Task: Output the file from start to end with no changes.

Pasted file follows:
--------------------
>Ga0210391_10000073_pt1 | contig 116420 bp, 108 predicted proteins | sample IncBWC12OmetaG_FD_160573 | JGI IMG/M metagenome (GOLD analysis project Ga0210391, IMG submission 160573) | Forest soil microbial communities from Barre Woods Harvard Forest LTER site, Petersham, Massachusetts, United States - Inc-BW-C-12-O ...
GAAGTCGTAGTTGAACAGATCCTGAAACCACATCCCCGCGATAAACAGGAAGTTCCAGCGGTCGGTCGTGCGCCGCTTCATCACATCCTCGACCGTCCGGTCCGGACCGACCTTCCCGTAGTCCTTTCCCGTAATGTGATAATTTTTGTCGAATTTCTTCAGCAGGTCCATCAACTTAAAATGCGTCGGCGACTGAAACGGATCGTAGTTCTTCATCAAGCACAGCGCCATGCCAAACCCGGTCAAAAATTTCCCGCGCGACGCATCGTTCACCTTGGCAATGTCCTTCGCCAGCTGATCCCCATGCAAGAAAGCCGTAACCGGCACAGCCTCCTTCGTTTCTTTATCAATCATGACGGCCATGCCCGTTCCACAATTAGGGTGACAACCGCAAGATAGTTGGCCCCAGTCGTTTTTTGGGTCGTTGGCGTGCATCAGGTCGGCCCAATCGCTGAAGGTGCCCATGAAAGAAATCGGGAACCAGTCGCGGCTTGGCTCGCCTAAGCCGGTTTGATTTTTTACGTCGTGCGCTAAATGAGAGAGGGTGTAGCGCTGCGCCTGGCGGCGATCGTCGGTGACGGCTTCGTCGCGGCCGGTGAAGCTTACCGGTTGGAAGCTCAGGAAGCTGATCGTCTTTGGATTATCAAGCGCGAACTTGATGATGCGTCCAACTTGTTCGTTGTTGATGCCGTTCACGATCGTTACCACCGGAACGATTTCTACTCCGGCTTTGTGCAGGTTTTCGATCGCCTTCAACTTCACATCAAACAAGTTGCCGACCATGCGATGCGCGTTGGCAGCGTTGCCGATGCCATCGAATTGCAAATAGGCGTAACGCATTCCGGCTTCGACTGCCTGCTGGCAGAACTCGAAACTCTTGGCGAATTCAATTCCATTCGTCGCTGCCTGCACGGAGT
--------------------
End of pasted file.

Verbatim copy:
>Ga0210391_10000073_pt1 | contig 116420 bp, 108 predicted proteins | sample IncBWC12OmetaG_FD_160573 | JGI IMG/M metagenome (GOLD analysis project Ga0210391, IMG submission 160573) | Forest soil microbial communities from Barre Woods Harvard Forest LTER site, Petersham, Massachusetts, United States - Inc-BW-C-12-O ...
GAAGTCGTAGTTGAACAGATCCTGAAACCACATCCCCGCGATAAACAGGAAGTTCCAGCGGTCGGTCGTGCGCCGCTTCATCACATCCTCGACCGTCCGGTCCGGACCGACCTTCCCGTAGTCCTTTCCCGTAATGTGATAATTTTTGTCGAATTTCTTCAGCAGGTCCATCAACTTAAAATGCGTCGGCGACTGAAACGGATCGTAGTTCTTCATCAAGCACAGCGCCATGCCAAACCCGGTCAAAAATTTCCCGCGCGACGCATCGTTCACCTTGGCAATGTCCTTCGCCAGCTGATCCCCATGCAAGAAAGCCGTAACCGGCACAGCCTCCTTCGTTTCTTTATCAATCATGACGGCCATGCCCGTTCCACAATTAGGGTGACAACCGCAAGATAGTTGGCCCCAGTCGTTTTTTGGGTCGTTGGCGTGCATCAGGTCGGCCCAATCGCTGAAGGTGCCCATGAAAGAAATCGGGAACCAGTCGCGGCTTGGCTCGCCTAAGCCGGTTTGATTTTTTACGTCGTGCGCTAAATGAGAGAGGGTGTAGCGCTGCGCCTGGCGGCGATCGTCGGTGACGGCTTCGTCGCGGCCGGTGAAGCTTACCGGTTGGAAGCTCAGGAAGCTGATCGTCTTTGGATTATCAAGCGCGAACTTGATGATGCGTCCAACTTGTTCGTTGTTGATGCCGTTCACGATCGTTACCACCGGAACGATTTCTACTCCGGCTTTGTGCAGGTTTTCGATCGCCTTCAACTTCACATCAAACAAGTTGCCGACCATGCGATGCGCGTTGGCAGCGTTGCCGATGCCATCGAATTGCAAATAGGCGTAACGCATTCCGGCTTCGACTGCCTGCTGGCAGAACTCGAAACTCTTGGCGAATTCAATTCCATTCGTCGCTGCCTGCACGGAGT